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Stemming from the beach areas of Los Angeles, Tomorrows Bad Seeds (TBS) has grown from a mere idea in 1996 to the reggae-punk musical conglomeration they are today. The concept of this ‘PunkRasta’ collision originated from graffiti artist mutual friends of founding members Mathew “Mets” McEwan and Moises Juarez, paving the way for the band to form throughout the early millennium years. By 2003, Tomorrows Bad Seeds had solidified in the shape of a four piece, churning out their debut album Early Prayers off the independent label UrbanTone Records by 2007. With the aid of novel music streaming services paired with a magnetic live show, Tomorrows Bad Seeds escalated quickly, standing at the bleeding edge of the emerging reggae rock scene beside the likes of Slightly Stoopid, Iration, Rebelution and so many others.


By 2009, TBS was found back at the studio to record their sophomore album Sacred For Sale after Pat Salmon replaced their initial drummer — a switch that persists a decade later. The album’s May 2010 release landed the band a last minute spot on Vans’ 2010 Warped Tour for the summer, not to mention a co-headlining tour with east coast reggae rock sensations Passafire. After touring extensively, TBS closed down the year with a New Year’s Eve headlining show at BriXton in Redondo Beach, celebrating landing the Commercial Success Award at the Los Angeles Music Awards after reaching over 150,000 downloads amid other industry recognitions.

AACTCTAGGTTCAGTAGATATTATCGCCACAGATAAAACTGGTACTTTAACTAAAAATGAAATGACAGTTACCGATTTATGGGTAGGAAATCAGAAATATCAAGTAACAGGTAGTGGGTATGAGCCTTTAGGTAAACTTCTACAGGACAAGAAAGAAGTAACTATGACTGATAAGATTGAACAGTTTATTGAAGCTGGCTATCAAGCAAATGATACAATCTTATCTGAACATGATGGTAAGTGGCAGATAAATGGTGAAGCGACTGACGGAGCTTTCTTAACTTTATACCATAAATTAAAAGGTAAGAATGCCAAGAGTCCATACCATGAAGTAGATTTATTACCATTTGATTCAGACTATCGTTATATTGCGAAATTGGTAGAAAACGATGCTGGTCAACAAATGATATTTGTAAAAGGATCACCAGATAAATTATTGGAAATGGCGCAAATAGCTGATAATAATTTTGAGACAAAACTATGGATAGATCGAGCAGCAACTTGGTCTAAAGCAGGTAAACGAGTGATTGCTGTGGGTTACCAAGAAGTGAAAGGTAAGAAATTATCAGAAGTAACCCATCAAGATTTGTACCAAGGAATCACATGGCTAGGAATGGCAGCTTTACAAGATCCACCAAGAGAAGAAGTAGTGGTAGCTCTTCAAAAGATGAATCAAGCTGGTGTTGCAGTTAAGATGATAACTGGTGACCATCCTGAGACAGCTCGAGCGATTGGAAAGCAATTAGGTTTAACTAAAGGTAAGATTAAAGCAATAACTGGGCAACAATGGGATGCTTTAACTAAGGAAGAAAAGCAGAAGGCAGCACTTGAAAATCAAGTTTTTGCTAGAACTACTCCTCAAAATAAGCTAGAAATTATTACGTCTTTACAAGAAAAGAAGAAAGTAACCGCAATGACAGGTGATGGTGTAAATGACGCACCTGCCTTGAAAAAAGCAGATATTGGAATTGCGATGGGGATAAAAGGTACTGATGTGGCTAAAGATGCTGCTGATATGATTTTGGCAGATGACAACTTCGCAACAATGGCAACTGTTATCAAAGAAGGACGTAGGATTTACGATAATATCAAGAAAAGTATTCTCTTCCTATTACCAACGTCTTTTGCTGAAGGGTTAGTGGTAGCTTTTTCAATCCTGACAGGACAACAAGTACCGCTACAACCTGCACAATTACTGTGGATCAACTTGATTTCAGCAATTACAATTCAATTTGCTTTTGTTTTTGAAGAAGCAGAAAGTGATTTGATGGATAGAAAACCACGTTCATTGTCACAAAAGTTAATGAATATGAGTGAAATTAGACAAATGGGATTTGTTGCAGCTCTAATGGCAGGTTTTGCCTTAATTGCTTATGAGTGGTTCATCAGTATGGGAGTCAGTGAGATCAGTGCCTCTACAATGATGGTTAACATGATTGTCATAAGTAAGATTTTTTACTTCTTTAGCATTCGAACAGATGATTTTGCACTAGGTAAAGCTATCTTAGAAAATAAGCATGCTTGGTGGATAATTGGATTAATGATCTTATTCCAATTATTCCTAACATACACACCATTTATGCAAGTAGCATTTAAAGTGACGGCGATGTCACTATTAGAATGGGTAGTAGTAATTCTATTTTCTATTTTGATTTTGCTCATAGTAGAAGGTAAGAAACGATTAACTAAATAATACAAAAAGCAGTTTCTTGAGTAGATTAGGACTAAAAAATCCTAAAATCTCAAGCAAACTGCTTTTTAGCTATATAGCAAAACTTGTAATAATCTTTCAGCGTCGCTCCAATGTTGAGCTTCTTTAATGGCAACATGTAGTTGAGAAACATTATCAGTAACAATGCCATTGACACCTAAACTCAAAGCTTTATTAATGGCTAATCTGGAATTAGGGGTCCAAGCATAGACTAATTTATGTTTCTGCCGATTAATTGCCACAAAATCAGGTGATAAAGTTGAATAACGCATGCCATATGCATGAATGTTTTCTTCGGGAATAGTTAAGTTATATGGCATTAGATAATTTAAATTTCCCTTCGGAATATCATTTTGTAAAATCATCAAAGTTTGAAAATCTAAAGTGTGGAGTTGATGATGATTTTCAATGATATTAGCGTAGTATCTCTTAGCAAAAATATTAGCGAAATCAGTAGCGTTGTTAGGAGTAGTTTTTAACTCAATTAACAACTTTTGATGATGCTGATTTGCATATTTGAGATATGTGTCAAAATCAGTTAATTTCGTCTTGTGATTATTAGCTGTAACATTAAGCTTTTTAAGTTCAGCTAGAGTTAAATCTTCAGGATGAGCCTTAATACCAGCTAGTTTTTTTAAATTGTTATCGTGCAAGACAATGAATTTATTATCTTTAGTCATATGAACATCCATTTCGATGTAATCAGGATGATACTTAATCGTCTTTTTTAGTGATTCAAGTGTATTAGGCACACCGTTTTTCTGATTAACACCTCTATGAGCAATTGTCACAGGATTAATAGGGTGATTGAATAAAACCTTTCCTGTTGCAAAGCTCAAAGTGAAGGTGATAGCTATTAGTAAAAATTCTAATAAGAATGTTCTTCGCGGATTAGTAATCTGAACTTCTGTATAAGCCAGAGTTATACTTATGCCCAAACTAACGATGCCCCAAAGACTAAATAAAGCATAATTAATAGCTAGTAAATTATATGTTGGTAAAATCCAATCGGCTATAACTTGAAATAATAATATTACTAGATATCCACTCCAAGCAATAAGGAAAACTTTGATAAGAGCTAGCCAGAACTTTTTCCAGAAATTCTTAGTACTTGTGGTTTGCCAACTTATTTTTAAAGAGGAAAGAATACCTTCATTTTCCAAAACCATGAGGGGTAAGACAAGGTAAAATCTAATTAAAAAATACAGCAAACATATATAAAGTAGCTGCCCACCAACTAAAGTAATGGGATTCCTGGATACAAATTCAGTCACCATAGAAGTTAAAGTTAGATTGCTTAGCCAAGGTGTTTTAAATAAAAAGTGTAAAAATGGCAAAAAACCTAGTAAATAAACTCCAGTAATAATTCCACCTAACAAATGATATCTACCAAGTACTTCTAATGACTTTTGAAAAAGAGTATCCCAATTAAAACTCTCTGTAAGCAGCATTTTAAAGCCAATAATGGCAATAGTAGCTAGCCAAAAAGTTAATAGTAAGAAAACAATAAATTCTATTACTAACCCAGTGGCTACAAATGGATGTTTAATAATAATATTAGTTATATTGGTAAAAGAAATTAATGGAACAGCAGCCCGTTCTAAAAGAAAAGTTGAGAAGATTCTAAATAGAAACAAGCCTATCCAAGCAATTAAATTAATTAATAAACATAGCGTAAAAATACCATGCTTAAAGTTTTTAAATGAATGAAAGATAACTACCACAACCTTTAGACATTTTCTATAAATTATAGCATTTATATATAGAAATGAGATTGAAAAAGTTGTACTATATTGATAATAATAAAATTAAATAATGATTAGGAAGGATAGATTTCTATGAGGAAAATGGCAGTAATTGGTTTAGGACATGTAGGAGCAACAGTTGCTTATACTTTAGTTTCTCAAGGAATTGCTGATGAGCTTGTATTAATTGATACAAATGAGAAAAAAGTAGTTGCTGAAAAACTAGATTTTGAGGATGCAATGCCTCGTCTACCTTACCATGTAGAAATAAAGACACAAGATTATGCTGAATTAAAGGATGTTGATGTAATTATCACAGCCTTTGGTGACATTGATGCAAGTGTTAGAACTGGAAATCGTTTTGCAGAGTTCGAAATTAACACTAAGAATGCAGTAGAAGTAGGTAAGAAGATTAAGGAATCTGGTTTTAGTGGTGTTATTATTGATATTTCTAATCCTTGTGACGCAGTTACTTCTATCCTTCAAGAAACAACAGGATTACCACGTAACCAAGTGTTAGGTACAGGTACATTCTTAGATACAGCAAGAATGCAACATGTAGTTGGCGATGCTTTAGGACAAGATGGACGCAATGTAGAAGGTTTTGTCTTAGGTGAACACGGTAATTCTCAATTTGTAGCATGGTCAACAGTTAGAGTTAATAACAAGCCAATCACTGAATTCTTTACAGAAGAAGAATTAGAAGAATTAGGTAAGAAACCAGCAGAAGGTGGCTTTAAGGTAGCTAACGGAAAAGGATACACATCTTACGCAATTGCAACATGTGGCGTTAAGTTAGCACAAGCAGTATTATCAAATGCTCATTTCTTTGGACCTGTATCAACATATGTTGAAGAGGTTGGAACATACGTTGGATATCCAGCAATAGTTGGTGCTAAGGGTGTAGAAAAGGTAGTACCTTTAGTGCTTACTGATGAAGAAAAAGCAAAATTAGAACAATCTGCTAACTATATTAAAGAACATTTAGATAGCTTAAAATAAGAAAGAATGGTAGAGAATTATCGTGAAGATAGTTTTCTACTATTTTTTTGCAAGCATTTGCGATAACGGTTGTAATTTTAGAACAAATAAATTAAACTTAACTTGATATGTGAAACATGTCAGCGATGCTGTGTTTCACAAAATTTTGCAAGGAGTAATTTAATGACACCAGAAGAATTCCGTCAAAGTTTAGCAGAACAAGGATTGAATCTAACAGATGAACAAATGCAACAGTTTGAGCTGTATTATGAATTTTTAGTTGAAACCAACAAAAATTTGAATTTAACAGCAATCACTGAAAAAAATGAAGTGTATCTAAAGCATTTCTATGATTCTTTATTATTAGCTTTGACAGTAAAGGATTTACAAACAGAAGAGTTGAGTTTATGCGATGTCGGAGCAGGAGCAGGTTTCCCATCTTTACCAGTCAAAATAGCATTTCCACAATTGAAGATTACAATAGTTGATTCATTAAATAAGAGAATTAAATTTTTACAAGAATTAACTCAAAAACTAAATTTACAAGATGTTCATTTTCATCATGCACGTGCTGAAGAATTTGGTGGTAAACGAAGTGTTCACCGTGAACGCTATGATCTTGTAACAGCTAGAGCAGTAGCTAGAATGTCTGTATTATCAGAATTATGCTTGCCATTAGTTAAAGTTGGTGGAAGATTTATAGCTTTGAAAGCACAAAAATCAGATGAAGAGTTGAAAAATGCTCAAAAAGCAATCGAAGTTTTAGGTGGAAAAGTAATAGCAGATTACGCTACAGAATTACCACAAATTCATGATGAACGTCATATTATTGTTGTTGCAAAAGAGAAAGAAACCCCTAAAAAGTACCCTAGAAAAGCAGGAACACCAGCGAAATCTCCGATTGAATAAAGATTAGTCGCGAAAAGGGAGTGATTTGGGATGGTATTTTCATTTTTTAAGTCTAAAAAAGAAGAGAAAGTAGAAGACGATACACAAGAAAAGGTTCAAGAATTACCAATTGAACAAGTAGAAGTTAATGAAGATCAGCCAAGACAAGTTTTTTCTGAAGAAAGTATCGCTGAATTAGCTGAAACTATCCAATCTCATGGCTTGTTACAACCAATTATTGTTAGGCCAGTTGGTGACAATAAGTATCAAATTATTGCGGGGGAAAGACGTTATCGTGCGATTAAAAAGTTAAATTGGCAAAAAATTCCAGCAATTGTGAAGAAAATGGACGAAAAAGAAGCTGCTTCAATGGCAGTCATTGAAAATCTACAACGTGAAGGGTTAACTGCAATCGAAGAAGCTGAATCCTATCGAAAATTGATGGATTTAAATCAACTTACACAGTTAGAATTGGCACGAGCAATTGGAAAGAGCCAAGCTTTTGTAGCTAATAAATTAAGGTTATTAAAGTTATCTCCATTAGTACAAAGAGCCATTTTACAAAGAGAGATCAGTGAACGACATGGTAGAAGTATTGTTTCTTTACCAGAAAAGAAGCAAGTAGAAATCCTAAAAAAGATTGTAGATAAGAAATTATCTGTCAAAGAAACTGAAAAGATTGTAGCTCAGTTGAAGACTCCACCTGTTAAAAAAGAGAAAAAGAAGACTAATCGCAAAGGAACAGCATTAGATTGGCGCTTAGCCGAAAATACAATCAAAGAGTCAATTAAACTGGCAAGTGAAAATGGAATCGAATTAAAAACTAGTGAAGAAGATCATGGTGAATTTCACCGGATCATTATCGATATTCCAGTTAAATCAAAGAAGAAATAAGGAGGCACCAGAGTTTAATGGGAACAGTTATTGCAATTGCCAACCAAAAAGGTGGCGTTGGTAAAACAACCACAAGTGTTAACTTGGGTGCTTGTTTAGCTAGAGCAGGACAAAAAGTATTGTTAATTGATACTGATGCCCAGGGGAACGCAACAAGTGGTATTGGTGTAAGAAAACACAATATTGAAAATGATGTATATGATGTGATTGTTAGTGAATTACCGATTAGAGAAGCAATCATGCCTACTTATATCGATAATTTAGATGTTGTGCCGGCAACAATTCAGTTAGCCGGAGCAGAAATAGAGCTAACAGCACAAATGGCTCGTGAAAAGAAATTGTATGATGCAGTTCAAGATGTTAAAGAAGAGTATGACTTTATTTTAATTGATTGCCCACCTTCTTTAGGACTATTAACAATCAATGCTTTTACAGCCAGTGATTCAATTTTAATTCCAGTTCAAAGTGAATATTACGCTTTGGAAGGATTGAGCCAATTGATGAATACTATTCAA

The following year brought with it even more success for TBS, who were busy releasing their first music videos and being invited to perform for an episode of The Late Late Show With Craig Ferguson. Singles climbed the charts and shows sold out, especially around southern California areas. Switching up their sound was the main focus for their third album, The Great Escape, to reflect their shifting attitude towards the music industry. Wholly independent, TBS forged onward, carrying their unique sound ever without the aid of a major label.

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